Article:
Like other businesses, setting the strategy for an asset management firm means balancing what you could do with what you should do. Product proliferation is a temptation that has become baked into the business model for many, even if it is rarely in the best interest of clients.
As a Swiss player with a strong domestic institutional footprint, Pictet Asset Management (PAM) will always need to have an offering in areas like Swiss equities. But it won’t be on an acquisition spree or even looking to expand its current range of strategies very much. Illiquid credit looks likely to be on the agenda, while smart beta is up in the air.
In fact, PAM has reduced the number of strategies from 86 to “below 70” over recent years, according to Laurent Ramsey, who took over as CEO at the beginning of this year. He succeeded Renaud de Planta, his long-serving predecessor, who remains a partner of the Pictet group and continues to serve as chairman of the asset management business.
Reducing the number of strategies meant winding down a commodity strategy for instance, cutting bespoke single-client mandates and streamlining the institutional balanced business. The process was completed
last year. Other areas for the chop included certain passive capabilities, risk parity, two long-short strategies, a US equity and a global equity
strategy, along with a convertibles fund that was managed externally. Strategies are constantly under review.
“We can spend a long time without launching anything,” says Ramsey. Sometimes not launching strategies is the best decision; PAM has consciously decided against entering the ETF sector, for example. For Ramsey, discipline around the number of strategies means thinking hard about whether new strategies are aligned with the goals of the business, whether there is a strong investment case and whether they add value to end-investors.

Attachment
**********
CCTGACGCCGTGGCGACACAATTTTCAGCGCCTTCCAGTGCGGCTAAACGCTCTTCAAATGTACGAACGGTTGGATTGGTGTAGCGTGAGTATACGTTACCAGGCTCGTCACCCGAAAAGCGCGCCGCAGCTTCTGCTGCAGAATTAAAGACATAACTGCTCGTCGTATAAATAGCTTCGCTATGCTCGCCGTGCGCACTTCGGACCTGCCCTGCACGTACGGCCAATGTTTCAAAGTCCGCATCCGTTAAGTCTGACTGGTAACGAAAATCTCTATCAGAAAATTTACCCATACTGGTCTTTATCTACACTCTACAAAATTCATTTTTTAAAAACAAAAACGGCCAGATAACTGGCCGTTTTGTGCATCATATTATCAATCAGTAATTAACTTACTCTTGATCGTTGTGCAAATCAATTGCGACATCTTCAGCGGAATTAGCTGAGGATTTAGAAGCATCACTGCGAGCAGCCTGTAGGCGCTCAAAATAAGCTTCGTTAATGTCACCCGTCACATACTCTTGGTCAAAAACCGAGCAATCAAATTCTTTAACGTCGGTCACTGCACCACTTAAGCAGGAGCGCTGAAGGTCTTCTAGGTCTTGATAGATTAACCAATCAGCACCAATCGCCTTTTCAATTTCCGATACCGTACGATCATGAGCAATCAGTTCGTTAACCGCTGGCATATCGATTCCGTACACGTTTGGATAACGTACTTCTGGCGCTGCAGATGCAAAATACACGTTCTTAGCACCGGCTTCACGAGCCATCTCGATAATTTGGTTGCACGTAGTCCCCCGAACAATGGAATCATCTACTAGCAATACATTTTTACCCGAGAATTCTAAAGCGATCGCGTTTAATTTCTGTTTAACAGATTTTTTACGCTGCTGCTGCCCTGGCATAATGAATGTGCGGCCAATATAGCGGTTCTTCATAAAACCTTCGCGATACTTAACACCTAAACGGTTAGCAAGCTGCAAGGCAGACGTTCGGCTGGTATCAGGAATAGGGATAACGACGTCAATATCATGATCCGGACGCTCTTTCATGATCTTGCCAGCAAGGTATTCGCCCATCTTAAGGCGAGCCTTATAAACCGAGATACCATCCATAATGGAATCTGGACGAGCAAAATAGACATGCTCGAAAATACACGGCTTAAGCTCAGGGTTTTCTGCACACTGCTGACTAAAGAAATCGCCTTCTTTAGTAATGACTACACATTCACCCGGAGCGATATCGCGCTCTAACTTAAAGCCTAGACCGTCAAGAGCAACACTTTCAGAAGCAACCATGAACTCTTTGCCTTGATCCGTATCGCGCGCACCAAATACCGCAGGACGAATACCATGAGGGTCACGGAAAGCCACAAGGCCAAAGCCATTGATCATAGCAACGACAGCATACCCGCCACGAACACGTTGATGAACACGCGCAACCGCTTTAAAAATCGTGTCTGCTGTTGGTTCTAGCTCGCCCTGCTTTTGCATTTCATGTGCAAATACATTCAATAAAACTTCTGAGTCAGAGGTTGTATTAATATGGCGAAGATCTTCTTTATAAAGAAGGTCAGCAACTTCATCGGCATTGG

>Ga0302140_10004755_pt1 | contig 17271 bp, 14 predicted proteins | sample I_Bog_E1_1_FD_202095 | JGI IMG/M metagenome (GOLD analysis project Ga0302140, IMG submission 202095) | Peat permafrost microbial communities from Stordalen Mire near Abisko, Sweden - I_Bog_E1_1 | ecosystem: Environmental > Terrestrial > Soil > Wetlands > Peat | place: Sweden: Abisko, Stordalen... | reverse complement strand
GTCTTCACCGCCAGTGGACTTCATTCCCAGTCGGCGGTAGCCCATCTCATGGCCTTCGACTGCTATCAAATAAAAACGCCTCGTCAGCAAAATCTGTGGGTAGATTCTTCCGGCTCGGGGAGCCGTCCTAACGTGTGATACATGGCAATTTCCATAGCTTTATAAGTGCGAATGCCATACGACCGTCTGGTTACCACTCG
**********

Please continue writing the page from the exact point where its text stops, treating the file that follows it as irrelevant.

PAM has largely remained on the sidelines as other managers have built up capabilities in areas like illiquid credit. But it is currently looking at distressed debt alongside other areas, including an emerging markets long-short strategy, where it is currently building a team.
Overall, the firm’s long-standing specialist areas – greater Europe, emerging markets and thematic strategies – all remain. Emerging market hard currency and local currency debt strategies are PAM’s largest, with over €11bn in assets each, according to eVestment.
Current challenges include bringing certain strategies to scale. These might include global emerging market equity or Asian local currency debt, both of which currently have less than €1bn in assets. PAM is also integrating ESG into its investment process, a project that will run to the end of 2018, by when every strategy will have incorporated ESG into its investment process over six different dimensions. These include investment processes, proxy voting, exclusion, risk management, reporting, and marketing and communication.